In the Mende culture, full-figured women are beautiful. The intricate hairstyles reveal the close ties within a community of women. The holes at the base of the mask are where the rest of the costume is attached. A woman who wears these masks must not expose any part of her body or a vengeful spirit may take possession of her. Women often cover their bodies with masses of raffia or black cloth.

When a girl becomes initiated into the Sande society, the village's master woodcarver creates a special mask just for her. Helmet masks are made from a section of tree trunk, often of the kpole (cotton) tree, and then carved and hollowed to fit over the wearer's head and face.[12] The woodcarver must wait until he has a dream that guides him to make the mask a certain way for the recipient. A mask must be kept hidden in a secret place when no one is wearing it.

These masks appear not only in initiation rituals but also at important events such as funerals, arbitrations and the installation of chiefs.[12] Examples of these masks appear in museums. Various Mende masks, specifically Sowei Masks, were the focus of a 2013 exhibition in the British Museum, exploring the Sowei traditions.[14]


Learning dance is a harsh discipline that every Mende girl must tackle. Girls practice for hours at a time until they drop from exhaustion. Ndoli jowei, the expert in dancing, is in charge of teaching young Mende girls to dance. When girls make a mistake in the steps, they are whipped with a switch until they get it right.

Often girls are awoken in the middle of the night to practice the dance; sometimes they are forced to stay awake for nearly 48 hours dancing almost the entire time. By the end of their brutal training, the girls have transformed into young woman who are tough and confident even in the harshest of conditions. They are in great physical shape and have endurance and stamina.

The role of Gonde[edit]

The traditional character of Gonde is also a Ndoli jowei or dance instructor, but rather than a harsh enforcer, she acts as the comic relief. Gonde becomes a friend to the initiates, amusing them to help them forget the hard ordeals they are going through. She coaches the slower dancers, encouraging them to work hard. "Gonde is a funny, lovable character who lightens the gloom and reminds everyone that Sande is not always so deadly serious."

Ndoli jowei[edit]

Ndoli jowei is the principal spirit for celebration, although she also appears on other occasions besides celebrations. In Sande initiation, there are three major events in which the ndoli jowei appear publicly. The first occurs 1–3 days after the initiates have been taken into the bush to be circumcised. This event is known as yaya gbegbi.

At this time the ndoli jowei comes into town with a group of Sande women while the initiates stay in the bush recovering from their operations. The women come into town to tell men they have initiated people into Sande. They go through the town waving leaves and gathering food and other supplies that they need.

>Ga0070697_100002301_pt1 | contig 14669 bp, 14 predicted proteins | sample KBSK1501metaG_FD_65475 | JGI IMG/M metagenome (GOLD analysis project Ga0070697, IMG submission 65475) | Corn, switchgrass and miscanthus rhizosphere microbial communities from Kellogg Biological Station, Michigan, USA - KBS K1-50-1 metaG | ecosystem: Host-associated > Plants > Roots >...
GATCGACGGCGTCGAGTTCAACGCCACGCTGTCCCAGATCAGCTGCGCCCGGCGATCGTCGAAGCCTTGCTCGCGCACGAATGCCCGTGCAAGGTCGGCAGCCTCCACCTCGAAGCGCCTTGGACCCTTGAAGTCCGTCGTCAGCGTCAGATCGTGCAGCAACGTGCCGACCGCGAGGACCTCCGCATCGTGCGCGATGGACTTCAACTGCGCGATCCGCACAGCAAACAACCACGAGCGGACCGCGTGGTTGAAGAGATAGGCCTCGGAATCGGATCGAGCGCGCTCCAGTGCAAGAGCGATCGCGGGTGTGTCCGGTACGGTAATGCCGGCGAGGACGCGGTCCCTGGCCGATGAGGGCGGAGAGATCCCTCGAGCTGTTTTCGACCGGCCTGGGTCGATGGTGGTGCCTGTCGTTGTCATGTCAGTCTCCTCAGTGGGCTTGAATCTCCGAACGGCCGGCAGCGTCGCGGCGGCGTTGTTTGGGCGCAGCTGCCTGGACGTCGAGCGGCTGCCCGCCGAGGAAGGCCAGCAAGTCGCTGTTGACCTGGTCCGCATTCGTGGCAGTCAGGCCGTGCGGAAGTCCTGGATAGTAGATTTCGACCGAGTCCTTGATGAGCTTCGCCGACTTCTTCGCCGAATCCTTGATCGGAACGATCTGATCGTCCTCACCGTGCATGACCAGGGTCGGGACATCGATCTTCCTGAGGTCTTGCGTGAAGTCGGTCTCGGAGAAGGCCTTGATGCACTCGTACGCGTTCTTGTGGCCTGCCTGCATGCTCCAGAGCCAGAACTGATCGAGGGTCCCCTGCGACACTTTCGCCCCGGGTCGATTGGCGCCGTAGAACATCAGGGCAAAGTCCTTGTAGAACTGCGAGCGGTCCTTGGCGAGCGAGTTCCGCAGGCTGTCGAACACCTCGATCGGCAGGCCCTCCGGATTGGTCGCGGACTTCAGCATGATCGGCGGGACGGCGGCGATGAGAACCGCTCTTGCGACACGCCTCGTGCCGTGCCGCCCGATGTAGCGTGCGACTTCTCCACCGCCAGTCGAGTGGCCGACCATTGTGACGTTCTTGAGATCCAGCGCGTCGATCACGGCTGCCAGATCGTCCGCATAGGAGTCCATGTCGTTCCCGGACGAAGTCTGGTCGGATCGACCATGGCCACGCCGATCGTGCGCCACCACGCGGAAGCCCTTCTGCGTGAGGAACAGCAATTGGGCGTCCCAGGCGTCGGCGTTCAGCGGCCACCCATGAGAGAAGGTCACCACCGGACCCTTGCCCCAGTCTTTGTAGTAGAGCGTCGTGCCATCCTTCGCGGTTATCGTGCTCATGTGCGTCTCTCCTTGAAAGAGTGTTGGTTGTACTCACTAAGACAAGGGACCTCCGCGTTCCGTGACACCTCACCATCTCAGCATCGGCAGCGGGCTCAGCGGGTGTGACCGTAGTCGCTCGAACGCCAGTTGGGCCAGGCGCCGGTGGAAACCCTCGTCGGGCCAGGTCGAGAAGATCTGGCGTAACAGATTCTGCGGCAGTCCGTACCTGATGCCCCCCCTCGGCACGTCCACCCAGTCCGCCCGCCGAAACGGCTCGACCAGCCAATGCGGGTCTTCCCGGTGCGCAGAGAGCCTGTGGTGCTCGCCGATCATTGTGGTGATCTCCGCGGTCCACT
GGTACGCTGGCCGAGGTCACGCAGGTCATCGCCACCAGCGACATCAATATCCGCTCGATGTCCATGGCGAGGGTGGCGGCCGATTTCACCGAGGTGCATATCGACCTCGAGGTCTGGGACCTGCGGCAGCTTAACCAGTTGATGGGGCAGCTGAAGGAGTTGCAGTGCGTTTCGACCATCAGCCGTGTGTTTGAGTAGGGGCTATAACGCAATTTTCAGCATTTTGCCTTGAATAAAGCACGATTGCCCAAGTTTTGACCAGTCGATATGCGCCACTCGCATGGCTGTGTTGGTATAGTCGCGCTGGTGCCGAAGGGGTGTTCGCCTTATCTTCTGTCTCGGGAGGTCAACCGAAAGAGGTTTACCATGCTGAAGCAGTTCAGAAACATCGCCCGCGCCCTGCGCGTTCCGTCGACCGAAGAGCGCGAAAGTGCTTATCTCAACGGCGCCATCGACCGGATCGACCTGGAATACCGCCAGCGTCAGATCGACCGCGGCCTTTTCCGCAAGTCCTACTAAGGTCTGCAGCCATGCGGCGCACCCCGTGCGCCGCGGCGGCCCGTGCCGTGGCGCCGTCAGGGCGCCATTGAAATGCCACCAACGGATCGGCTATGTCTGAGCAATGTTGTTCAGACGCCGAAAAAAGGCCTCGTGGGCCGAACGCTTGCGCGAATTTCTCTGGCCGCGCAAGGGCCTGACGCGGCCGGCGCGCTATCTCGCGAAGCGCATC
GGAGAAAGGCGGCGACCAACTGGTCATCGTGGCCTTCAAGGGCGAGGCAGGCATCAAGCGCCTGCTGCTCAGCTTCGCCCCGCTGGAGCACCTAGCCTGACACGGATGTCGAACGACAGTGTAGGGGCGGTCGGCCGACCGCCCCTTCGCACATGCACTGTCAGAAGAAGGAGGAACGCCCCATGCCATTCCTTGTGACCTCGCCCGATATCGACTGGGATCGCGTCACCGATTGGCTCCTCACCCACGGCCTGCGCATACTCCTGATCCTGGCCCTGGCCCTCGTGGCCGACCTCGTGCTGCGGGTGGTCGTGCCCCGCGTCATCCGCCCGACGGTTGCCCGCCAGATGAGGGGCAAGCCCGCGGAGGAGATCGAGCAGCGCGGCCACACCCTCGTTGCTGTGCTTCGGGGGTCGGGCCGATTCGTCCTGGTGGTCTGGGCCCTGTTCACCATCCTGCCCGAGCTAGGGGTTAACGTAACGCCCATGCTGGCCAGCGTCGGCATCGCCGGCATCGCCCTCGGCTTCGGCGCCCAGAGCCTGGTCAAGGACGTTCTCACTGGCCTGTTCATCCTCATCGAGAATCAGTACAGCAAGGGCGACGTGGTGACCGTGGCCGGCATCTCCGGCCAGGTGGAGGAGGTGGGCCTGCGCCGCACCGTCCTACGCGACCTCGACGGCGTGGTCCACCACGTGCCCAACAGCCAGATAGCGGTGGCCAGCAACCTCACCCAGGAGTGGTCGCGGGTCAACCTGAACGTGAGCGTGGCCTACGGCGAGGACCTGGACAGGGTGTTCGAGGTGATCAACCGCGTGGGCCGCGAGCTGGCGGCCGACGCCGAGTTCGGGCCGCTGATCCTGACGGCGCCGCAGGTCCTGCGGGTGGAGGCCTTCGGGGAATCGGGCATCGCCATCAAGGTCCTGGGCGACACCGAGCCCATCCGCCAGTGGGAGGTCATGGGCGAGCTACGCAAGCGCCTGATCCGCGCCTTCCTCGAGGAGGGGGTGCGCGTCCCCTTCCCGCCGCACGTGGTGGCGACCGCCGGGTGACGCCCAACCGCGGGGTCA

Ndoli jowei does not dance on this occasion because it is not yet time for celebration. She is there only as a reminder of the powerful medicine which has been summoned by the Sande session. This validates the unruly behavior of the Sande women.

The next time ndoli jowei appears is at a minor feast called Kpete gbula yombo le or Sowo mba yili gbi. At this occasion, an announcement is made to inform people of the date for the gani celebration; which is the last event of the Sande initiation that ndoli jowei appears at. At this time, the new initiates are brought into town for the first time since the initiation process began; accompanied by ndoli jowei. This is a happy occasion where dances are performed by both the maskers and the initiates.

White clay[edit]

Sande society initiates marked with white clay and animal fat, called Hojo or Wojeh.

Hojo is a white clay that Mende women use to mark their territory. The clay comes from the water like many other aspects of Sande. Its smooth, shiny surface reflects light, making it eye-catching. Hojo is found in a scale of colors from beige to pure white. The pure white Hojo is rarer, found only deep beneath the surface of the water. Hojo and Sande are parallel in that they are both well hidden and secretive in its purest form.

White is the color of Sande. To the Mende, the pureness of white signifies the cleanliness and absence of imperfections. "It shows a 'harmlessness'; it is void of all things evil and is thus 'a positive and helpful color. White is symbolic of the spirit world and also of the secret parts of society where people aim for the highest standards.

Objects and people who are marked with Hojo are under Sande protection and control. They are subject to the authority of Sande law and punishment. Initiates are colored with this white clay to show that they are the property of Sande. This signifies that they are under the protection of Sande and should not be fooled with. Sowei, the judge of women, wears white to represent clear thinking and justice.


A woman's hair is a sign of femininity. Both thickness and length are elements that are admired by the Mende. Thickness means the woman has more individual strands of hair and the length is proof of strength. It takes time, care and patience to grow a beautiful, full head of hair. Ideas about hair root women to nature, the way hair grows is compared to the way forests grow.

The vegetation on earth is the "hair" on the head of Mother Nature in the same way the hair on the head of a woman is her "foliage." (Boone) A woman with long, thick hair illustrates a life force, she may be blessed with a green thumb giving her the ability to have a promising farm and many healthy children.

Hairstyles are very important in Mende society. A Mende woman's hair must be well groomed, clean, and oiled. Hair must be tied down under strict control and shaped into intricate, elegant styles for the sake of beauty and sex appeal. Dirty, disheveled hair is a sign of insanity. A woman who does not groom and maintain her hair has neglected the community's standards of behavior. Only a woman in mourning can let her hair loose. The Mende find unarranged "wild" hair immoral and associate individuals who possess this trait with wild behavior.